Definition - What does Bootstrap mean?
A bootstrap is the program that initializes the operating system (OS) during startup. The term bootstrap or bootstrapping originated in the early 1950s. It referred to a bootstrap load button that was used to initiate a hardwired bootstrap program, or smaller program that executed a larger program such as the OS. The term was said to be derived from the expression “pulling yourself up by your own bootstraps,” starting small and loading programs one at a time while each program is “laced” or connected to the next program to be executed in sequence.
Techopedia explains Bootstrap
Bootstrapping is the process of loading a set of instructions when a computer is first turned on or booted. During the startup process, diagnostic tests are performed, such as the power-on self-test (POST), that set or check configurations for devices and implement routine testing for the connection of peripherals, hardware and external memory devices. The bootloader or bootstrap program is then loaded to initialize the OS.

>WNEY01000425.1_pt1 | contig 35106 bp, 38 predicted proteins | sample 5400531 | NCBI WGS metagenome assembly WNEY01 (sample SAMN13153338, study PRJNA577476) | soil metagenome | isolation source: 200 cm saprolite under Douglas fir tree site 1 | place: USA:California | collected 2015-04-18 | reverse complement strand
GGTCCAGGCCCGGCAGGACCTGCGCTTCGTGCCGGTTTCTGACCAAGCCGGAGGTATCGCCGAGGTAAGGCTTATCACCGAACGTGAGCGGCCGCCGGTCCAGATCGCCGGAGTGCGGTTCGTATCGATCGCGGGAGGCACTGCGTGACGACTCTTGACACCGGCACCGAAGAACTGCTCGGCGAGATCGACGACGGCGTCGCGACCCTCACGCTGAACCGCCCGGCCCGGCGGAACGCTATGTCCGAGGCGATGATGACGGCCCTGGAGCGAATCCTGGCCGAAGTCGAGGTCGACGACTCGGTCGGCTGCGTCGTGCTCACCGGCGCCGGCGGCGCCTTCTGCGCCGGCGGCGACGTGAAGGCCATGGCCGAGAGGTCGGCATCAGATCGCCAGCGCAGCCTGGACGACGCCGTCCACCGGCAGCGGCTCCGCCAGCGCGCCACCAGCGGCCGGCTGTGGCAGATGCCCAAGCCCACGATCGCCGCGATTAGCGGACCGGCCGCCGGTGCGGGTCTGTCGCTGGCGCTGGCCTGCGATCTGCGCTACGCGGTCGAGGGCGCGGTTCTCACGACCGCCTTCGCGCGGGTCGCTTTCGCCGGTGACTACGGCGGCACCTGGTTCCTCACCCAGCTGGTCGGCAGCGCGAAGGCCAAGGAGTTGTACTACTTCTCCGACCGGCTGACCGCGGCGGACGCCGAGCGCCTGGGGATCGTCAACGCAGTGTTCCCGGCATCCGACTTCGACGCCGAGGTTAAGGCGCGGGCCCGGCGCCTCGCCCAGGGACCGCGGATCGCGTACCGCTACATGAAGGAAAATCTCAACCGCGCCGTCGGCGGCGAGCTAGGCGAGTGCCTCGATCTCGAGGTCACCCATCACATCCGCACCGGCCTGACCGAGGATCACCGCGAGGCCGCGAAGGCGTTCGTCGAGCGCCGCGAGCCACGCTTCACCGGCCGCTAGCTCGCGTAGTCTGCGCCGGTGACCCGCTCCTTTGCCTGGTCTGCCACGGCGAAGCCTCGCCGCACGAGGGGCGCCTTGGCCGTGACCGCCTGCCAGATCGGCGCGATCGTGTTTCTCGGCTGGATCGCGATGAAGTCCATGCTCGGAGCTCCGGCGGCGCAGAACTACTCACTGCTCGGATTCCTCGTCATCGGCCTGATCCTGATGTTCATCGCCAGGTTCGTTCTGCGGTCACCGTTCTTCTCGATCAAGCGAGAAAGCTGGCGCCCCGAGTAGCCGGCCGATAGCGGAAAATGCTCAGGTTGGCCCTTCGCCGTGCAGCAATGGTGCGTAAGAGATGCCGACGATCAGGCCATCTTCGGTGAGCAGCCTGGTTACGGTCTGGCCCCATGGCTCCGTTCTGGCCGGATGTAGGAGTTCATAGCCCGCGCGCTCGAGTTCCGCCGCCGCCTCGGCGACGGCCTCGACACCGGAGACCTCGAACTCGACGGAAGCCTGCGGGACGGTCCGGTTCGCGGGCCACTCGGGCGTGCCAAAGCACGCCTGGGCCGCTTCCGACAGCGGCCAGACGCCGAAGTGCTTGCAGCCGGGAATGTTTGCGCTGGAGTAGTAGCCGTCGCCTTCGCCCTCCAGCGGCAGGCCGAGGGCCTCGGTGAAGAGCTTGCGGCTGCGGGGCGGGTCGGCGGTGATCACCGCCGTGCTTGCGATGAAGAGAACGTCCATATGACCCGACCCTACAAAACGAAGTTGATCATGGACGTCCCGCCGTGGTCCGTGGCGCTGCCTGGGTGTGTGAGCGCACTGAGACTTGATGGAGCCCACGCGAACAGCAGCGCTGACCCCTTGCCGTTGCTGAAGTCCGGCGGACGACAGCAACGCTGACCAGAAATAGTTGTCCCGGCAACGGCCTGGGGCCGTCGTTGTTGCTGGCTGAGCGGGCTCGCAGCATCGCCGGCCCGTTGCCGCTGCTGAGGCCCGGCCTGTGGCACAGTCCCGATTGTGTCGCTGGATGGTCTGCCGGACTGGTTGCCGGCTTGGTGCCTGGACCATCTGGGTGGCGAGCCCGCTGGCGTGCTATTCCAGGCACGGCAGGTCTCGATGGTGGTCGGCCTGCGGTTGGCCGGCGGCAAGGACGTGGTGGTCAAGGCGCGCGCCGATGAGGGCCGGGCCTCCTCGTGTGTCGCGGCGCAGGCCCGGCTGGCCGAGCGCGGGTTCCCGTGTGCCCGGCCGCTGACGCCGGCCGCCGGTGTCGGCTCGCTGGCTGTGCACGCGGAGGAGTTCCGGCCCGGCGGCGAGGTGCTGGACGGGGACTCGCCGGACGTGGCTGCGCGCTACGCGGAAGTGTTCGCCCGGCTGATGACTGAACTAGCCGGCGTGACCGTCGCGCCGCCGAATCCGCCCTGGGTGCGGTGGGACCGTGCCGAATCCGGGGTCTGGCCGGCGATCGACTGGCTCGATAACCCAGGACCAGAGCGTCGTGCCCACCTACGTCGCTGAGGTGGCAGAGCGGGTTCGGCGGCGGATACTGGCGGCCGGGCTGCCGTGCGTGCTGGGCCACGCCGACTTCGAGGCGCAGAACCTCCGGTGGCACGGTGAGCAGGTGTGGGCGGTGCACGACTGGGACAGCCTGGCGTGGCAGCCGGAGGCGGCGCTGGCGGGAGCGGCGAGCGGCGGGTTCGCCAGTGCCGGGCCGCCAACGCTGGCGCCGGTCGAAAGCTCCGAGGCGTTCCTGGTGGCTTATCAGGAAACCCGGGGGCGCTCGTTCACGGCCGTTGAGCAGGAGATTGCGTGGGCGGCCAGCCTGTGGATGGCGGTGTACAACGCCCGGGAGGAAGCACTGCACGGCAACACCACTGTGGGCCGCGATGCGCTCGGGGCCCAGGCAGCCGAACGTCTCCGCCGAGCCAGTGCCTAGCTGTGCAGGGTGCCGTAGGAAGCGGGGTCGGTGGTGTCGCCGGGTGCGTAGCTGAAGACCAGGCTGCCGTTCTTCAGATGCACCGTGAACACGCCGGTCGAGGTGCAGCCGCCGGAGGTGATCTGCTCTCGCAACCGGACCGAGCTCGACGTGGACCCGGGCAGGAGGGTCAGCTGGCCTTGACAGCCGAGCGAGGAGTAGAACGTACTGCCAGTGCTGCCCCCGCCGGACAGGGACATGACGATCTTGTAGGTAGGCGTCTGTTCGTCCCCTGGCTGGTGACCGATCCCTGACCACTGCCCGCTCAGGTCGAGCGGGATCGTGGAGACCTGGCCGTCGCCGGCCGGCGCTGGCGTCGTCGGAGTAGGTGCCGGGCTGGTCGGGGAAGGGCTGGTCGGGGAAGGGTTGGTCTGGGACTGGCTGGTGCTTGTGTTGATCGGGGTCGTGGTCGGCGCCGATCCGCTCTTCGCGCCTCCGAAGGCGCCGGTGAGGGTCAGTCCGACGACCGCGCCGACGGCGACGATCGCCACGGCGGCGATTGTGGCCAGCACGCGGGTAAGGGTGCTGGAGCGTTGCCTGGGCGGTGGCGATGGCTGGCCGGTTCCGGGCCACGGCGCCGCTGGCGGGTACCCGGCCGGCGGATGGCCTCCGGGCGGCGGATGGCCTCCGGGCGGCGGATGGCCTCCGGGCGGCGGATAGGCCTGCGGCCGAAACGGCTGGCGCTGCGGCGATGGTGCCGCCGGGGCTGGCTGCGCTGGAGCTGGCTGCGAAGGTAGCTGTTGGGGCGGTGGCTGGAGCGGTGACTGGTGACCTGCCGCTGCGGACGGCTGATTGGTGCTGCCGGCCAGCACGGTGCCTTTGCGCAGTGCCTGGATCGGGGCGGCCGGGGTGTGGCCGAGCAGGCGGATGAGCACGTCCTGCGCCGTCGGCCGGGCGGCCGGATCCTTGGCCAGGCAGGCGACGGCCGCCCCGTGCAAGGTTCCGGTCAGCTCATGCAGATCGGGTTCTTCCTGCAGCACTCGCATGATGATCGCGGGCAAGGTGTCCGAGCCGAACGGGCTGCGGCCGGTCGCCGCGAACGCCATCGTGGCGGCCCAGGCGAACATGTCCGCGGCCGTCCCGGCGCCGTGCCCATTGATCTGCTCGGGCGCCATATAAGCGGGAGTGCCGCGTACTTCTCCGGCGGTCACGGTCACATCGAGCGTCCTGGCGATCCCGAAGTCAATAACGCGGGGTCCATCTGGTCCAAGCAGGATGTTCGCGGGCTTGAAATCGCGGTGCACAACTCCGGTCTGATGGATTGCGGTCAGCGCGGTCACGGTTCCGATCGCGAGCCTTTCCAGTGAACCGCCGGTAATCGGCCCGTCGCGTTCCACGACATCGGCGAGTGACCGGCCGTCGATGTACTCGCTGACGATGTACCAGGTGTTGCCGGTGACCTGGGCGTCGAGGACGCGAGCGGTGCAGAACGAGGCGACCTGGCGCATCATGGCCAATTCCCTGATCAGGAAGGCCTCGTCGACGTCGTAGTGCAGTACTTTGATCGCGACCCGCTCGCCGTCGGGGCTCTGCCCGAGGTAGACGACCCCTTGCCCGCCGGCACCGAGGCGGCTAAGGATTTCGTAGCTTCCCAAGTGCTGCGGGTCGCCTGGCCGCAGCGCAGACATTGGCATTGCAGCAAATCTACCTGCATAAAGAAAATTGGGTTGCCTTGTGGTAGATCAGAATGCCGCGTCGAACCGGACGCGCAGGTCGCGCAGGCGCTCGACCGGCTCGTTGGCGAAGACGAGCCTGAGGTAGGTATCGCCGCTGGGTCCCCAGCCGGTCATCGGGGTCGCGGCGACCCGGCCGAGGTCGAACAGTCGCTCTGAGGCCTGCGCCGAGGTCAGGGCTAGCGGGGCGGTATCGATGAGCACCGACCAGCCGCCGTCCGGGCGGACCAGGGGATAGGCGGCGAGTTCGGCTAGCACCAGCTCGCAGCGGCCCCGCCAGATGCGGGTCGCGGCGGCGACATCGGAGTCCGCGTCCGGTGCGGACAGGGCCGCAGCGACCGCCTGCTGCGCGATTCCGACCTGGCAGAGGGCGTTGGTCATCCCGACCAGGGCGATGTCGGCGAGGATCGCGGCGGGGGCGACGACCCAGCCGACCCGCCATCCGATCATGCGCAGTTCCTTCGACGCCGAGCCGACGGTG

Typical programs that load the OS are:
- GNU Grand Unified Bootloader (GRUB): A multiboot specification that allows the user to choose one of several OSs
- NT Loader (NTLDR): A bootloader for Microsoft’s Windows NT OS that usually runs from the hard drive
- Linux Loader (LILO): A bootloader for Linux that generally runs from a hard drive or floppy disc
- Network Interface Controller (NIC): Uses a bootloader that supports booting from a network interface such as Etherboot or pre-boot execution environment (PXE)
Prior to bootstrapping a computer is said to start with a blank main memory. The bootstrap allows the sequence of programs to load in order to initiate the OS. The OS is the main program that manages all programs that run on a computer and performs tasks such as controlling peripheral devices like a disc drive, managing directories and files, transmitting output signals to a monitor and identifying input signals from a keyboard.
Bootstrap can also refer to preparing early programming environments incrementally to create more complex and user-friendly programming environments. For example, at one time the programming environment might have consisted of an assembler program and a simple text editor. Over time, gradual improvements have led to today's sophisticated object-oriented programming languages and graphical integrated development environments (IDEs).